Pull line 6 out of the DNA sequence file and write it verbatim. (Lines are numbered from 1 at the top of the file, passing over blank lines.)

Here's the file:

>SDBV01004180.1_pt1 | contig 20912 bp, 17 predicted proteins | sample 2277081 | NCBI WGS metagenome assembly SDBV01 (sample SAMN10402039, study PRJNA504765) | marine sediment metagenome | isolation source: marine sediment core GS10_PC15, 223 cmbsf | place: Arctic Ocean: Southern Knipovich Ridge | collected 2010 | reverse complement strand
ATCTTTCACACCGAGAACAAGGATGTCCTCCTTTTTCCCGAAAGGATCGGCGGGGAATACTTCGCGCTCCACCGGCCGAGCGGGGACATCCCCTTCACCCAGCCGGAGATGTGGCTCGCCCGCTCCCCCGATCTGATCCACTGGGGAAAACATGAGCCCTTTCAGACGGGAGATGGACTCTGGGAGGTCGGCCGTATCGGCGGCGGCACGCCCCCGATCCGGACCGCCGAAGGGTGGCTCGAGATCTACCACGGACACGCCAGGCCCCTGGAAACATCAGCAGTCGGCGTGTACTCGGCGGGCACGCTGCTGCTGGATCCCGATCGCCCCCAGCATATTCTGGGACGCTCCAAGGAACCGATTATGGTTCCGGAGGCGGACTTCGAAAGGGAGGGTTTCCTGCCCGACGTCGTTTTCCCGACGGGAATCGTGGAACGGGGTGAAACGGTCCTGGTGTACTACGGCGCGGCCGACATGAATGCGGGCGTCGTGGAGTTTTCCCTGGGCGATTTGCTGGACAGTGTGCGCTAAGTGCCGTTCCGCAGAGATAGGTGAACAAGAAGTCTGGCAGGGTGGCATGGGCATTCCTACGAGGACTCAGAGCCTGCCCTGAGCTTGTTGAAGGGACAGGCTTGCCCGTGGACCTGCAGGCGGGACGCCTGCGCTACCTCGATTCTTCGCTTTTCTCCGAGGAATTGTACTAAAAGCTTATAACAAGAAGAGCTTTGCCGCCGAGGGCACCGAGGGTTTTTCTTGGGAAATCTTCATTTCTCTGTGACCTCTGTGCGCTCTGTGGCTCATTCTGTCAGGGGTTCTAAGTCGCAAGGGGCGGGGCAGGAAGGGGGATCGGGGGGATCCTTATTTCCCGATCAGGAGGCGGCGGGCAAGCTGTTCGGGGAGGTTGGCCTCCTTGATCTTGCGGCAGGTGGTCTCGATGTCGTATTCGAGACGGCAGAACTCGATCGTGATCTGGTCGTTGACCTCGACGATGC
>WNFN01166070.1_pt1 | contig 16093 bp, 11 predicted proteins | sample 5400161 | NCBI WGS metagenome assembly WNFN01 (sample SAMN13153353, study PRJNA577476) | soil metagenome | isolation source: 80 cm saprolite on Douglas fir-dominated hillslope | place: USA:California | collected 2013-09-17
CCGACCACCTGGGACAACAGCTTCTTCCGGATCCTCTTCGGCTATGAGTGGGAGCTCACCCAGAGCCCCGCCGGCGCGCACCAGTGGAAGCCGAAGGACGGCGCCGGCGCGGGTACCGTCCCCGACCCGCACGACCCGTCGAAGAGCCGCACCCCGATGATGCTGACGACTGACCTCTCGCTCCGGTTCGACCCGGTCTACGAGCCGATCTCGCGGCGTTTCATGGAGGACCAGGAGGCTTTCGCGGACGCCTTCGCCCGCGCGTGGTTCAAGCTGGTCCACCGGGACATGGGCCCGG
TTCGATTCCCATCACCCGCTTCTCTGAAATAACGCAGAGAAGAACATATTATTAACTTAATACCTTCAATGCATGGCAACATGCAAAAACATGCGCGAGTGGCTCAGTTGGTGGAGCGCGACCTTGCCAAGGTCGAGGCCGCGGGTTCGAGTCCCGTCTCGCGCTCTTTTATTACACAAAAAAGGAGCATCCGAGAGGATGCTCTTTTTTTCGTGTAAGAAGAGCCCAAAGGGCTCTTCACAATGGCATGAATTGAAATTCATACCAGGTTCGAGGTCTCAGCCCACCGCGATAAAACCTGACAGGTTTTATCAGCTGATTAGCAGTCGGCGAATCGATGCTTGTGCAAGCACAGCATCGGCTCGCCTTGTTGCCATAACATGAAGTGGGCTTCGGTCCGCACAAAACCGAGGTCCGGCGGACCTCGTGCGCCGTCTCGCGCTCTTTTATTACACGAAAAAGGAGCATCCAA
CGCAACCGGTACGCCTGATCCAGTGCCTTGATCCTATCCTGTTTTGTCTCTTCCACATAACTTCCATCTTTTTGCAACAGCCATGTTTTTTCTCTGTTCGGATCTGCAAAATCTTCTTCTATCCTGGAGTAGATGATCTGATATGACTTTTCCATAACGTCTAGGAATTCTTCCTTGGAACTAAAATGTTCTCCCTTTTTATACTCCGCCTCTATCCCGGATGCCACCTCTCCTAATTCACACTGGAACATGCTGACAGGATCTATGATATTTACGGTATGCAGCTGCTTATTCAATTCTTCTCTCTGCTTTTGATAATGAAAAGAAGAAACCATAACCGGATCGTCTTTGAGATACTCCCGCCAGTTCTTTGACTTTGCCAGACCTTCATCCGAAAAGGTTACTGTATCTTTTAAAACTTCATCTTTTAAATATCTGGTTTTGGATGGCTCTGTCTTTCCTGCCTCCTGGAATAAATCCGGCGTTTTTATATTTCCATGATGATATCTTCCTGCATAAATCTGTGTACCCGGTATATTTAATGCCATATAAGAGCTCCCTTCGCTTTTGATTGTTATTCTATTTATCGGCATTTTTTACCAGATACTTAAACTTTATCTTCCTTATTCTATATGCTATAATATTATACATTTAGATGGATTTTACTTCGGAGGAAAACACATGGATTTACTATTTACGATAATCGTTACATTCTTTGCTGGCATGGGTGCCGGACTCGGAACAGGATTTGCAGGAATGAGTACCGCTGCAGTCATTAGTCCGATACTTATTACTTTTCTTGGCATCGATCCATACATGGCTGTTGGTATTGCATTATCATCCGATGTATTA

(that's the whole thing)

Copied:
CGCAACCGGTACGCCTGATCCAGTGCCTTGATCCTATCCTGTTTTGTCTCTTCCACATAACTTCCATCTTTTTGCAACAGCCATGTTTTTTCTCTGTTCGGATCTGCAAAATCTTCTTCTATCCTGGAGTAGATGATCTGATATGACTTTTCCATAACGTCTAGGAATTCTTCCTTGGAACTAAAATGTTCTCCCTTTTTATACTCCGCCTCTATCCCGGATGCCACCTCTCCTAATTCACACTGGAACATGCTGACAGGATCTATGATATTTACGGTATGCAGCTGCTTATTCAATTCTTCTCTCTGCTTTTGATAATGAAAAGAAGAAACCATAACCGGATCGTCTTTGAGATACTCCCGCCAGTTCTTTGACTTTGCCAGACCTTCATCCGAAAAGGTTACTGTATCTTTTAAAACTTCATCTTTTAAATATCTGGTTTTGGATGGCTCTGTCTTTCCTGCCTCCTGGAATAAATCCGGCGTTTTTATATTTCCATGATGATATCTTCCTGCATAAATCTGTGTACCCGGTATATTTAATGCCATATAAGAGCTCCCTTCGCTTTTGATTGTTATTCTATTTATCGGCATTTTTTACCAGATACTTAAACTTTATCTTCCTTATTCTATATGCTATAATATTATACATTTAGATGGATTTTACTTCGGAGGAAAACACATGGATTTACTATTTACGATAATCGTTACATTCTTTGCTGGCATGGGTGCCGGACTCGGAACAGGATTTGCAGGAATGAGTACCGCTGCAGTCATTAGTCCGATACTTATTACTTTTCTTGGCATCGATCCATACATGGCTGTTGGTATTGCATTATCATCCGATGTATTA